The Centers for Disease Control and Prevention (CDC) has expanded the number of symptoms on its official list for COVID-19.
Previously, the CDC had cited fever, cough and shortness of breath as possible signs of the illness. The updated list, which appeared Sunday on the agency’s website, includes these six additional symptoms:
- Repeated shaking with chills
- Muscle pain
- Sore throat
- New loss of taste or smell
In addition, “shortness of breath” is now listed as “shortness of breath or difficulty breathing.”
Many people who test positive for COVID-19 display no symptoms, however.
As the CDC website points out, COVID-19 symptoms range from mild to severe, and any of them may appear from two to 14 days after exposure to the virus.
Several celebrities who have contracted COVID-19 have described one or more of the symptoms newly added to the CDC list.
For example, Chris Cuomo, anchor of CNN’s “Prime Time,” reported shivering so much during his illness that he chipped a tooth. Actor Tom Hanks said he experienced “some very bad body aches” and that his wife, actor Rita Wilson, “lost her sense of taste and sense of smell.” Actor Debi Mazar (“Younger” TV series) listed headaches and a sore throat among her symptoms.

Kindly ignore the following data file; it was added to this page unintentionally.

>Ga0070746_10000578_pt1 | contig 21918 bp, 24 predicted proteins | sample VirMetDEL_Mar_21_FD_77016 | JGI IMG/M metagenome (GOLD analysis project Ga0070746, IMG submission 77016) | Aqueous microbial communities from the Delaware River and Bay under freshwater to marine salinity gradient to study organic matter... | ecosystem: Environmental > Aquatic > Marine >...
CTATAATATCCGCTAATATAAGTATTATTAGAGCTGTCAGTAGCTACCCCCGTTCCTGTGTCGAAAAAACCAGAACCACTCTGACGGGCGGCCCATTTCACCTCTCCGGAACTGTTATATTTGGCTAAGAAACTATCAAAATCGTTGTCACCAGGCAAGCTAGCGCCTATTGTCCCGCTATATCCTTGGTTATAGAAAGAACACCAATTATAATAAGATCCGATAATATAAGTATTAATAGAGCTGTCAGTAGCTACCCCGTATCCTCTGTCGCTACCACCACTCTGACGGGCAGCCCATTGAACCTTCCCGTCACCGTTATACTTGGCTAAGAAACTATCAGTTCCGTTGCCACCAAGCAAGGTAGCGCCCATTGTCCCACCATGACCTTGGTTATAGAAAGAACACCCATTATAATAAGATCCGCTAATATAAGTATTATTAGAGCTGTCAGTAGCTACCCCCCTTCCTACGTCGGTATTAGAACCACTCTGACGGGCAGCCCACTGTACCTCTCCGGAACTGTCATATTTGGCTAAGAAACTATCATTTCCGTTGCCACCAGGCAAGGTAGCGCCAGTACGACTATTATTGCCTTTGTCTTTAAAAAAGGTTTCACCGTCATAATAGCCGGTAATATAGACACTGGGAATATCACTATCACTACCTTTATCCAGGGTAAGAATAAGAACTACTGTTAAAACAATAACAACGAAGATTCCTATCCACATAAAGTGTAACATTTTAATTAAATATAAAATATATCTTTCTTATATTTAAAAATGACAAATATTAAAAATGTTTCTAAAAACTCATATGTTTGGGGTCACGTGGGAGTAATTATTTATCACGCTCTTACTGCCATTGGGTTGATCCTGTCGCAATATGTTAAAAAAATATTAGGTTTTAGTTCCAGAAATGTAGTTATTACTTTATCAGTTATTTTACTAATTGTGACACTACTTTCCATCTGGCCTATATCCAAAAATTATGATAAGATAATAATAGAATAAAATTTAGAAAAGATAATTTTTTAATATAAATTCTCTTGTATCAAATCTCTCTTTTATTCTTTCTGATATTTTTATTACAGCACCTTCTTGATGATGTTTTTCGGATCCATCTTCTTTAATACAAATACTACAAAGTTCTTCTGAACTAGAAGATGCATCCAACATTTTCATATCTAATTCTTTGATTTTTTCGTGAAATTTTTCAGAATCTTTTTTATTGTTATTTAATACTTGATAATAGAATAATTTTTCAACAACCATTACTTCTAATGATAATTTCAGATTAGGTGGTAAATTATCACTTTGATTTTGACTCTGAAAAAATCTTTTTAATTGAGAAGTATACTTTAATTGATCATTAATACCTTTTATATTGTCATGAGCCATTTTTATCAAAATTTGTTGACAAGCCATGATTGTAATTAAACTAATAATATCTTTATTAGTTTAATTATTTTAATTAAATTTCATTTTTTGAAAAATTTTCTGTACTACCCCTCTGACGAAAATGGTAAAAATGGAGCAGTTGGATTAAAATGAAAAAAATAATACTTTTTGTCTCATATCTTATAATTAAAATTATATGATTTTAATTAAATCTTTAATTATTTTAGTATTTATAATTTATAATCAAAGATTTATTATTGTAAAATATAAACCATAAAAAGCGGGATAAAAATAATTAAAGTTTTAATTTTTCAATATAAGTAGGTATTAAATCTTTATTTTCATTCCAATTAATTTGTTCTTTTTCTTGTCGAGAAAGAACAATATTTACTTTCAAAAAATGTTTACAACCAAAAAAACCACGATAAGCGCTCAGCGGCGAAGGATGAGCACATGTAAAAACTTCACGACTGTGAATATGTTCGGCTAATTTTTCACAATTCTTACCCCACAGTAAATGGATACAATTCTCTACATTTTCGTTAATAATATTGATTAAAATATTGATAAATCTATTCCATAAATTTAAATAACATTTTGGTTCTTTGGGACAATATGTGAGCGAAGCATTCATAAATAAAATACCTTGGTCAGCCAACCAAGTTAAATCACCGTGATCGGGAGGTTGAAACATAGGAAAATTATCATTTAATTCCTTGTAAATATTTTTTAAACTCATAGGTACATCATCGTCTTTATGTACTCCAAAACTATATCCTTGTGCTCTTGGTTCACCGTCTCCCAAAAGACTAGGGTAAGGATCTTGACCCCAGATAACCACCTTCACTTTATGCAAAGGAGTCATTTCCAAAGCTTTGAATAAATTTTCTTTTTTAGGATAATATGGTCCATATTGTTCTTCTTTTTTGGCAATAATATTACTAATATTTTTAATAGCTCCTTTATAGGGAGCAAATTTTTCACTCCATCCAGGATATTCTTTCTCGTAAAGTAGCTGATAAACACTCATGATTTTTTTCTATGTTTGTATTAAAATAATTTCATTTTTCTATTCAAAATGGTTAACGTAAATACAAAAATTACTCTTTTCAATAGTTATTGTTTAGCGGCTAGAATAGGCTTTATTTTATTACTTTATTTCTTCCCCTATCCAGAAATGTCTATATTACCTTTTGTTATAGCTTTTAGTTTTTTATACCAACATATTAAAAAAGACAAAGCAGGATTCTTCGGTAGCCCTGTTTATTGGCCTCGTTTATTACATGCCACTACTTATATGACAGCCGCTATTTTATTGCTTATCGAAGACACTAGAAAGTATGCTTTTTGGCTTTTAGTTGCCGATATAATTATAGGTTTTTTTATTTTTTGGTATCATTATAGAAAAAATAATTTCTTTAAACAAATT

When to get emergency care
The CDC continues to recommend that people seek medical attention immediately when they have any of the following symptoms:
- Trouble breathing
- Persistent pain or pressure in the chest
- New confusion or inability to arouse
- Bluish lips or face
That list is not all-inclusive, however. “Please consult your medical provider for any other symptoms that are severe or concerning to you,” the CDC advises.
“Call 911 if you have a medical emergency: Notify the operator that you have, or think you might have, COVID-19. If possible, put on a cloth face covering before medical help arrives,” the agency adds.
FMI: You can find the CDC’s revised symptom list on its website, along with an online Coronavirus Self-Checker to help you determine whether you should contact your doctor. Do not use the self-checker as a substitute for a diagnosis, however. For that you’ll need to get tested.